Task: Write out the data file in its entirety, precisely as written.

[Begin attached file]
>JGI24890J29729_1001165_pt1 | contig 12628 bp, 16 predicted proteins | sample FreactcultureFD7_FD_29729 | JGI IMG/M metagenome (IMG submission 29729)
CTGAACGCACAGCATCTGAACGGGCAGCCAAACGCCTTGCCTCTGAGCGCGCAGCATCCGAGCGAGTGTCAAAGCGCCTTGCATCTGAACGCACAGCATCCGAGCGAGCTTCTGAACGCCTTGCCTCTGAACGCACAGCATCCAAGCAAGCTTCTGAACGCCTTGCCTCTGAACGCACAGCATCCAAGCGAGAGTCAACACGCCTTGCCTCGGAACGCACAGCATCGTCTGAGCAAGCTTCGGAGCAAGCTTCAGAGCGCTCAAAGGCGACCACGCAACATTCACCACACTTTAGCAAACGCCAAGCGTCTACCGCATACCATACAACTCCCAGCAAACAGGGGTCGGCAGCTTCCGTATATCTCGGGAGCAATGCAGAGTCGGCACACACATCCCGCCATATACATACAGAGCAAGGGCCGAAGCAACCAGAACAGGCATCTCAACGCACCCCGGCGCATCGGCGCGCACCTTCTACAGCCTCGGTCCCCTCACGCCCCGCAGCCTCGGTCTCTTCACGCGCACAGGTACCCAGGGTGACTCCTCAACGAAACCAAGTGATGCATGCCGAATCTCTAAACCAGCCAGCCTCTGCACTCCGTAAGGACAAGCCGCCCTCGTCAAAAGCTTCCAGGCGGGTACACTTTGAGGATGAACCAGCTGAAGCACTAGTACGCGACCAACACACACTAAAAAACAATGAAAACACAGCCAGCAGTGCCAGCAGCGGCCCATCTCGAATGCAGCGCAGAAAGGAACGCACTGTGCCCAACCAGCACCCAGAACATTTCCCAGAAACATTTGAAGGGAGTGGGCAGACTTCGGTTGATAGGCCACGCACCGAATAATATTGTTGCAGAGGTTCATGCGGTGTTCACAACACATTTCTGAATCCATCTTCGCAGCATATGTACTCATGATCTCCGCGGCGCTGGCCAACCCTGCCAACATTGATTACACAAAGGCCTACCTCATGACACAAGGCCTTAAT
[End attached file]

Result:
>JGI24890J29729_1001165_pt1 | contig 12628 bp, 16 predicted proteins | sample FreactcultureFD7_FD_29729 | JGI IMG/M metagenome (IMG submission 29729)
CTGAACGCACAGCATCTGAACGGGCAGCCAAACGCCTTGCCTCTGAGCGCGCAGCATCCGAGCGAGTGTCAAAGCGCCTTGCATCTGAACGCACAGCATCCGAGCGAGCTTCTGAACGCCTTGCCTCTGAACGCACAGCATCCAAGCAAGCTTCTGAACGCCTTGCCTCTGAACGCACAGCATCCAAGCGAGAGTCAACACGCCTTGCCTCGGAACGCACAGCATCGTCTGAGCAAGCTTCGGAGCAAGCTTCAGAGCGCTCAAAGGCGACCACGCAACATTCACCACACTTTAGCAAACGCCAAGCGTCTACCGCATACCATACAACTCCCAGCAAACAGGGGTCGGCAGCTTCCGTATATCTCGGGAGCAATGCAGAGTCGGCACACACATCCCGCCATATACATACAGAGCAAGGGCCGAAGCAACCAGAACAGGCATCTCAACGCACCCCGGCGCATCGGCGCGCACCTTCTACAGCCTCGGTCCCCTCACGCCCCGCAGCCTCGGTCTCTTCACGCGCACAGGTACCCAGGGTGACTCCTCAACGAAACCAAGTGATGCATGCCGAATCTCTAAACCAGCCAGCCTCTGCACTCCGTAAGGACAAGCCGCCCTCGTCAAAAGCTTCCAGGCGGGTACACTTTGAGGATGAACCAGCTGAAGCACTAGTACGCGACCAACACACACTAAAAAACAATGAAAACACAGCCAGCAGTGCCAGCAGCGGCCCATCTCGAATGCAGCGCAGAAAGGAACGCACTGTGCCCAACCAGCACCCAGAACATTTCCCAGAAACATTTGAAGGGAGTGGGCAGACTTCGGTTGATAGGCCACGCACCGAATAATATTGTTGCAGAGGTTCATGCGGTGTTCACAACACATTTCTGAATCCATCTTCGCAGCATATGTACTCATGATCTCCGCGGCGCTGGCCAACCCTGCCAACATTGATTACACAAAGGCCTACCTCATGACACAAGGCCTTAAT